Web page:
The tumult that has been the last four days or so has dissipated. The breeze, calm now, has shed it’s angst and terror, left it on the lawn with the leaves and branches, detritus of the storm come and gone.
We settle again. We breathe a collective sigh of relief. We turn our praises skyward, bewildered that the blue and bright could take their places where not long ago darkness swooped down, poured out.
First an earthquake startled us. Then a hurricane tested our mettle. I am proud of my resilient little gang here.
Our preparation began subletly on Friday, and more disctinctly on Saturday. We walked the very fine line of giving enough information to the Little Ones so they could be included, but not too much information to create too much early panic. Some things couldn’t be avoided: Why are there so many cars in line to get get gas, Mommy? And so he would hear my calm, firm words instead of the panic threaded through others, I offered my best preparations: Yes, we area going to have a storm. Yes, there will be wind and rain. And Yes, Daddy and I will be here with you, keeping you safe, making sure you have whatever you need to feel comfortable.
He always likes a job, so we put him to work with us in the yard picking up a bit. He giggled at Daddy on the roof cleaning out the gutters, and she, the Littlest with no concept yet of this type of worry, shouted strong admonitions: “Be careful, Daddy!” The day meandered away, as most Saturdays do, but I still had the creeping worry of what was to come. Be strong, mama. I knew that I had to keep my unease breasted closely.
After tucking little ones in bed, the rain blurring vision through the evening windows, we abated our worry with mindless entertainment before turning to the up-to-the-minute details. Irene was coming, right on time: in the middle of the night, dark upon dark. The Eldest already tucked into our bed, blissfully snoring, we were just about to tuck ourselves around his tight body when the phone rang; more warnings, this time of a tornado. My head swirled at this news. This was a situation that we hadn’t rehearsed. Cue power outtage. My husband, good head on his shoulders, commanded we each grab a child, get low. Babes and flashlights, trails of blankets, pillows piled. They were quiet for a bit; it took a few minutes for them to wake enough to understand our change of scenery. Breathe, mama. Then, giggles and games, family camp-out. Eventually, hoping to save this pregnant mama’s body, and ease all towards much needed rest we ventured back to the first floor, each Little One paired with a Big.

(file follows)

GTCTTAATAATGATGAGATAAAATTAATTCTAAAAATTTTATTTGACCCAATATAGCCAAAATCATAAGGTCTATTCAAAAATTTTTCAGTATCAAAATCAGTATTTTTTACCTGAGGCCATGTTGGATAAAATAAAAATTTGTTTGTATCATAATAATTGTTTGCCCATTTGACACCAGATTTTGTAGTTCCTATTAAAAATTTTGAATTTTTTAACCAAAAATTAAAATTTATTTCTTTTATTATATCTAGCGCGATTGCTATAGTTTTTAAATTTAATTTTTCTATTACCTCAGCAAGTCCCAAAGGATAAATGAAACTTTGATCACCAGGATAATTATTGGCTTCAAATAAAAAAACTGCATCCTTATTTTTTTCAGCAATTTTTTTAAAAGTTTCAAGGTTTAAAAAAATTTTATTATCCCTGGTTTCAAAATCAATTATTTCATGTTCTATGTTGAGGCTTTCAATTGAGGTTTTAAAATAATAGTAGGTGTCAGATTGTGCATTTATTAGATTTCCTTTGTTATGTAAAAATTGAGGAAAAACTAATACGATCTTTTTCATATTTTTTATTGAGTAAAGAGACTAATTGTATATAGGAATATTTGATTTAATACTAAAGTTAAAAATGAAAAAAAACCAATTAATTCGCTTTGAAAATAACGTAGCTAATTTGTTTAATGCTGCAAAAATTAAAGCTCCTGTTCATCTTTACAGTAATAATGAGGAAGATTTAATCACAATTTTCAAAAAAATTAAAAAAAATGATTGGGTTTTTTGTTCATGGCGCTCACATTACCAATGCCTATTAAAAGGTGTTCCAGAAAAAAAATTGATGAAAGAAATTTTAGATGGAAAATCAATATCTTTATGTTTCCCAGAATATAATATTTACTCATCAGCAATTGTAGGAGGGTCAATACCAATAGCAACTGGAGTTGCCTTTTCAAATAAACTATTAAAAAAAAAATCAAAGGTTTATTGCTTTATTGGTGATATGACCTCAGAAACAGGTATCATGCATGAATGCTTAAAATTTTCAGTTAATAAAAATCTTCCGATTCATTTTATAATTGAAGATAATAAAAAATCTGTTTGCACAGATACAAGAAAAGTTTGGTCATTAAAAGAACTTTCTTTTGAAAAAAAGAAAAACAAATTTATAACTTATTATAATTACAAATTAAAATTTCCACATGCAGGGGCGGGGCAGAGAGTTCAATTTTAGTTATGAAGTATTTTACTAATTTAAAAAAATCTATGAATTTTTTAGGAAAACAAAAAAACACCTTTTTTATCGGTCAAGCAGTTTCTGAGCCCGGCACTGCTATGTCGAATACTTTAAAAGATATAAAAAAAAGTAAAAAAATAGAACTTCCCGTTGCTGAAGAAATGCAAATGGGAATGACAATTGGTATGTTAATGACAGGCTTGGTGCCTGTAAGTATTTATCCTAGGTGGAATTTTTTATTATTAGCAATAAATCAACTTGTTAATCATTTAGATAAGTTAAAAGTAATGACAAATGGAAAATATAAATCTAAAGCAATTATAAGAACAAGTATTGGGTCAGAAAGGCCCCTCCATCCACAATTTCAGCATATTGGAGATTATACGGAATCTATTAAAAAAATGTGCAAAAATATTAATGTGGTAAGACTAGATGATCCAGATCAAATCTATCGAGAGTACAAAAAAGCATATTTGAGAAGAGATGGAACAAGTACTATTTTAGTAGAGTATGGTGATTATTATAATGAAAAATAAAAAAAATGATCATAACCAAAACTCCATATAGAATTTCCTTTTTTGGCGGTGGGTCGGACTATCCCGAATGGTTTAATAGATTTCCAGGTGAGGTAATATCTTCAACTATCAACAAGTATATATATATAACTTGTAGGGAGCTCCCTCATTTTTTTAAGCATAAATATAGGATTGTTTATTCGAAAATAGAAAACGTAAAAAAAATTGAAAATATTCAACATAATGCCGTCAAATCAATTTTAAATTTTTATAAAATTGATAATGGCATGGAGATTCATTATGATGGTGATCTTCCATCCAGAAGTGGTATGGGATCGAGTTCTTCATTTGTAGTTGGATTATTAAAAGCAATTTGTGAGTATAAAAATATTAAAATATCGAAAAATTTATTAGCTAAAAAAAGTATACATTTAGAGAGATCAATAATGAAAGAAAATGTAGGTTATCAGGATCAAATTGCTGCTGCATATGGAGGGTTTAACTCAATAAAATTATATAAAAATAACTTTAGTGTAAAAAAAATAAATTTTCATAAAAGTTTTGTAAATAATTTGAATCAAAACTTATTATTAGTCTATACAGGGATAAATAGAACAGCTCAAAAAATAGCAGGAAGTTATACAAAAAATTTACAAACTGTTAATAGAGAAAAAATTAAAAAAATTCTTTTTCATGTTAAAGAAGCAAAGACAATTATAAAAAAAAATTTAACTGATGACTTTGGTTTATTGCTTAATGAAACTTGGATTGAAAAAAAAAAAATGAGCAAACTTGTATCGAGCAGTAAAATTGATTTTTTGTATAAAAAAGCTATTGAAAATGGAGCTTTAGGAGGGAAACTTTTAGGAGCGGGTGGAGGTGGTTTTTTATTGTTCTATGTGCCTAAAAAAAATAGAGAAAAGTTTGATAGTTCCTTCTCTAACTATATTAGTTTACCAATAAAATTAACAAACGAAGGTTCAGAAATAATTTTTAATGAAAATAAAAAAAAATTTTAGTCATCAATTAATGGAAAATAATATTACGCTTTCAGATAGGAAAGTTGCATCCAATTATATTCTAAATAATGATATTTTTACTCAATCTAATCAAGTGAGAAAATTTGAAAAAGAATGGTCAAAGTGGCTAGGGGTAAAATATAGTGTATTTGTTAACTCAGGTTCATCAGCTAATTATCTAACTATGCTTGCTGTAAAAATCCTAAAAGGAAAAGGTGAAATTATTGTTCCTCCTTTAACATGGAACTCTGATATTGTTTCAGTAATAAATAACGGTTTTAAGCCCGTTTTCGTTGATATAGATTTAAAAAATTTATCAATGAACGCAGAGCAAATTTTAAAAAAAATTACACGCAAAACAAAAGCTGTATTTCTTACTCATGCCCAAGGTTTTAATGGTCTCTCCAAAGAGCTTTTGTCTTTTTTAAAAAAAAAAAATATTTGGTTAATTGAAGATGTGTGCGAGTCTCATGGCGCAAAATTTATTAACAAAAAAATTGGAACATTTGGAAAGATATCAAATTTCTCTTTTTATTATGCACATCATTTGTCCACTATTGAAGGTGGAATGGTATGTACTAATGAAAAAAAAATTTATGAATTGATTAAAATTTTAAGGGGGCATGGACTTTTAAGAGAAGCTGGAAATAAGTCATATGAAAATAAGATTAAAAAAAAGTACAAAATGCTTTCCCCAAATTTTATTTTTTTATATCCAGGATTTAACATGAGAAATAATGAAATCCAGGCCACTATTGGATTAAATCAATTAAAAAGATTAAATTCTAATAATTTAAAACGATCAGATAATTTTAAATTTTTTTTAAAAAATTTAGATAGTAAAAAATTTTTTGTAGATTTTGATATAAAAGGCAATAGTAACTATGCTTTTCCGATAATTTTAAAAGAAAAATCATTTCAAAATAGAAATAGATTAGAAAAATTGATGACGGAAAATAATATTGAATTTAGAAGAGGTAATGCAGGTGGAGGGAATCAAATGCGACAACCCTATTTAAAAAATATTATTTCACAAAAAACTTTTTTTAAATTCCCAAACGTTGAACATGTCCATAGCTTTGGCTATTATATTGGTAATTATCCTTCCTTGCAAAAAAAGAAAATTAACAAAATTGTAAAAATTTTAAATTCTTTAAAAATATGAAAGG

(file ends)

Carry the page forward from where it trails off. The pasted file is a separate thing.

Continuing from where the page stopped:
Morning came, as morning always does. The Fitful, frightful night, gone. Still no power, but Glory Be, we are fine. More than fine.
Forty hours without power, but touched with the beautiful generosity of loved ones, neighbors and friends. Community seeped out of the cracks, like the water in our basements, finding its level. The winds whipped our houses, all; the waters pressed in against our foundations, all. We each experienced something the same, and something different. We each had something to offer in our mission together of putting back the pieces.
We all slept deeper last night. There was no panic in his voice when I tucked him in, said goodnight. The storm was over, and he had been brave, oh so brave.
My breath of thanksgiving pours out, again and again.